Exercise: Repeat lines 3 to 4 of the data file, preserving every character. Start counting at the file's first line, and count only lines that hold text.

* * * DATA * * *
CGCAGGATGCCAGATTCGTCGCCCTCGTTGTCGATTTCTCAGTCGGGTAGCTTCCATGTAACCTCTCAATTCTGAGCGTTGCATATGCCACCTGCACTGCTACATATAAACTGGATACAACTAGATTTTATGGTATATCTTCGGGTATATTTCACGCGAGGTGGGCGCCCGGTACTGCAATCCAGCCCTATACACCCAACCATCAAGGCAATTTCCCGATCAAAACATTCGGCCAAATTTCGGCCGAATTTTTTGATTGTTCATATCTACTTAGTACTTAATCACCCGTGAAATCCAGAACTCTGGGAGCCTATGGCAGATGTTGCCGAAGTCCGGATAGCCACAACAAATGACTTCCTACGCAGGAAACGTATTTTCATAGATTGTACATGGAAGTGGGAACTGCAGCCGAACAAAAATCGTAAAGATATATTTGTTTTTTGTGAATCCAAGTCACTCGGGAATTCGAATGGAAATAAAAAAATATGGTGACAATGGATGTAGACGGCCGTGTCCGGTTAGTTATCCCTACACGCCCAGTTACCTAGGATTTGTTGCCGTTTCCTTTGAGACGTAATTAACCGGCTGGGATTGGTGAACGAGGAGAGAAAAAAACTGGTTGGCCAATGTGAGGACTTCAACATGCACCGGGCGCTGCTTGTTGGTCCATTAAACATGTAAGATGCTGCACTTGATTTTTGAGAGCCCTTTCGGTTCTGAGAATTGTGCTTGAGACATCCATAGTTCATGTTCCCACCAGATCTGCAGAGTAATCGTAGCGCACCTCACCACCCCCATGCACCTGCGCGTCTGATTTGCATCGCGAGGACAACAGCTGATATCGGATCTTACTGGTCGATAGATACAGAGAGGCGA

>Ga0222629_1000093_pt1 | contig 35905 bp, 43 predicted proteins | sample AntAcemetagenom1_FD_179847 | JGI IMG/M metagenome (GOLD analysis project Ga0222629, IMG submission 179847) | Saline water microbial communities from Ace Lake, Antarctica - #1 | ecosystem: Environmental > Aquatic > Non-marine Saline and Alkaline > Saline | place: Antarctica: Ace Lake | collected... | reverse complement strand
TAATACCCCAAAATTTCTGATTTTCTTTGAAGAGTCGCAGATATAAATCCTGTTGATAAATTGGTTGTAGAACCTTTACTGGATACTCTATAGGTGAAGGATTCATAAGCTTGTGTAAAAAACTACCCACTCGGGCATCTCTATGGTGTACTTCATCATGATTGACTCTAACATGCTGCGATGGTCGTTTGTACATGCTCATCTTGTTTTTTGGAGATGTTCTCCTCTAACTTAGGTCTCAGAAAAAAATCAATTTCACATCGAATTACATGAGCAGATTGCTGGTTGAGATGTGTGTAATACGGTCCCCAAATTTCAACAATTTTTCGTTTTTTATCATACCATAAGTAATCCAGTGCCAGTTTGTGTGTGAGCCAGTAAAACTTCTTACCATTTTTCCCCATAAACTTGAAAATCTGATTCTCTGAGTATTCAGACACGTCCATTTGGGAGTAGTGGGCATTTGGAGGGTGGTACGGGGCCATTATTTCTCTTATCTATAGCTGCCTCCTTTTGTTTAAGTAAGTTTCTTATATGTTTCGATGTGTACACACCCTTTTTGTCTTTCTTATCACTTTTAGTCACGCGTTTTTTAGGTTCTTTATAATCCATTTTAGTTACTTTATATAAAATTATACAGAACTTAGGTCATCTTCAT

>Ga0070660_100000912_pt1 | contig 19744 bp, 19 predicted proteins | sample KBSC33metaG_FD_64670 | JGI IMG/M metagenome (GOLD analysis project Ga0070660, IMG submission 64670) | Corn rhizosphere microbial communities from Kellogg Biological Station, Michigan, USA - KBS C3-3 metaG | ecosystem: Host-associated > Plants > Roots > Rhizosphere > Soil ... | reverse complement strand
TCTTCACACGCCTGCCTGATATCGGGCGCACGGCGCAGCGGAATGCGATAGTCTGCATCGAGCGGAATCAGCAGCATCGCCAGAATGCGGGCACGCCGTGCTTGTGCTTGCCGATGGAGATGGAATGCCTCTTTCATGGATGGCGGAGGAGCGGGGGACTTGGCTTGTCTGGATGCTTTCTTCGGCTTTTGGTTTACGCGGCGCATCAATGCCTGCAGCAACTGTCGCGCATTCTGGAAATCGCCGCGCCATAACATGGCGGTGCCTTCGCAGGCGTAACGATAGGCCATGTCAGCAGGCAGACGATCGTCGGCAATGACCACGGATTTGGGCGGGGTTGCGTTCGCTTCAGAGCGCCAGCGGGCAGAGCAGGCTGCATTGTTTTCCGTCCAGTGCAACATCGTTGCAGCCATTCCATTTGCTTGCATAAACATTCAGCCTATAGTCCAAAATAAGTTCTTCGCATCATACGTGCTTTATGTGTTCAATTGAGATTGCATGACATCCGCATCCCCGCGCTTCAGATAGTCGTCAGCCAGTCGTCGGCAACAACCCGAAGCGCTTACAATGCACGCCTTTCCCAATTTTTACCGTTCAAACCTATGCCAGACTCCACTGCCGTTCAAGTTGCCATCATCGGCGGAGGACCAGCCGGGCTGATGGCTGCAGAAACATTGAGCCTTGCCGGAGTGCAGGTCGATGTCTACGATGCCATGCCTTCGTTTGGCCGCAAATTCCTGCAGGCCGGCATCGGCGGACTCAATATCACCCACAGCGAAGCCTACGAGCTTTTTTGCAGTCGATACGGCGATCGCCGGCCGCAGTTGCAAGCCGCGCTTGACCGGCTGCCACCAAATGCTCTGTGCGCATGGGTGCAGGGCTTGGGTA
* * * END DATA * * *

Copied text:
TAATACCCCAAAATTTCTGATTTTCTTTGAAGAGTCGCAGATATAAATCCTGTTGATAAATTGGTTGTAGAACCTTTACTGGATACTCTATAGGTGAAGGATTCATAAGCTTGTGTAAAAAACTACCCACTCGGGCATCTCTATGGTGTACTTCATCATGATTGACTCTAACATGCTGCGATGGTCGTTTGTACATGCTCATCTTGTTTTTTGGAGATGTTCTCCTCTAACTTAGGTCTCAGAAAAAAATCAATTTCACATCGAATTACATGAGCAGATTGCTGGTTGAGATGTGTGTAATACGGTCCCCAAATTTCAACAATTTTTCGTTTTTTATCATACCATAAGTAATCCAGTGCCAGTTTGTGTGTGAGCCAGTAAAACTTCTTACCATTTTTCCCCATAAACTTGAAAATCTGATTCTCTGAGTATTCAGACACGTCCATTTGGGAGTAGTGGGCATTTGGAGGGTGGTACGGGGCCATTATTTCTCTTATCTATAGCTGCCTCCTTTTGTTTAAGTAAGTTTCTTATATGTTTCGATGTGTACACACCCTTTTTGTCTTTCTTATCACTTTTAGTCACGCGTTTTTTAGGTTCTTTATAATCCATTTTAGTTACTTTATATAAAATTATACAGAACTTAGGTCATCTTCAT

>Ga0070660_100000912_pt1 | contig 19744 bp, 19 predicted proteins | sample KBSC33metaG_FD_64670 | JGI IMG/M metagenome (GOLD analysis project Ga0070660, IMG submission 64670) | Corn rhizosphere microbial communities from Kellogg Biological Station, Michigan, USA - KBS C3-3 metaG | ecosystem: Host-associated > Plants > Roots > Rhizosphere > Soil ... | reverse complement strand